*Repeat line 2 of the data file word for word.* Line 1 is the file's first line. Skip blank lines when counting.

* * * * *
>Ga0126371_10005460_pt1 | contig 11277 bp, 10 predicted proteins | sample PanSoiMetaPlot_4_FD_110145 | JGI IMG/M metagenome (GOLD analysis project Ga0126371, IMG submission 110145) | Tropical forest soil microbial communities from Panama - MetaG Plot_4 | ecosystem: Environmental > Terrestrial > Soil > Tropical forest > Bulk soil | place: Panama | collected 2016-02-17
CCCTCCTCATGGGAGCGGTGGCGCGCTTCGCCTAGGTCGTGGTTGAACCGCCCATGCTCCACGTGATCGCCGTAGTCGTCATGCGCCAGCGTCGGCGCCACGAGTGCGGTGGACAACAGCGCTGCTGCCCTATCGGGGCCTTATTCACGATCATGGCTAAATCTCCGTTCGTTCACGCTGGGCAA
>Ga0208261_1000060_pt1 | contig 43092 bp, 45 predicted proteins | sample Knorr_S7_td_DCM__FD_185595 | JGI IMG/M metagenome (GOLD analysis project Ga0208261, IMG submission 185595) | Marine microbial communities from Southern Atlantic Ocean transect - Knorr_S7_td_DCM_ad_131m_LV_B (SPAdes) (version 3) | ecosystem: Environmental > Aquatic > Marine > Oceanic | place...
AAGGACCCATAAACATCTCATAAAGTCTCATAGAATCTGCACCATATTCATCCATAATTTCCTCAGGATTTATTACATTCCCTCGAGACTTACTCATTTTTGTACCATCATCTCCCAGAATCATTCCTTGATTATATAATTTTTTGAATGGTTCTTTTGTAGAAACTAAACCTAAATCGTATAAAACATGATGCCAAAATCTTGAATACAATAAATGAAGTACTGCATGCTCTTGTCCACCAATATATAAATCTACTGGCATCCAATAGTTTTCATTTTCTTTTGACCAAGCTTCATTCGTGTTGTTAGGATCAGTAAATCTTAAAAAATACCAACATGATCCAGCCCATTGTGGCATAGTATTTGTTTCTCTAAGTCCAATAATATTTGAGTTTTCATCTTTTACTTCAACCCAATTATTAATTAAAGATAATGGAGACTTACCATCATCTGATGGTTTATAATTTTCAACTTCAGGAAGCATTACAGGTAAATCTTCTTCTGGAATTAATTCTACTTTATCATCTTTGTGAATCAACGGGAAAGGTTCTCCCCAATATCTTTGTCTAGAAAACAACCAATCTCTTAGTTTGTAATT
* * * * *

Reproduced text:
CCCTCCTCATGGGAGCGGTGGCGCGCTTCGCCTAGGTCGTGGTTGAACCGCCCATGCTCCACGTGATCGCCGTAGTCGTCATGCGCCAGCGTCGGCGCCACGAGTGCGGTGGACAACAGCGCTGCTGCCCTATCGGGGCCTTATTCACGATCATGGCTAAATCTCCGTTCGTTCACGCTGGGCAA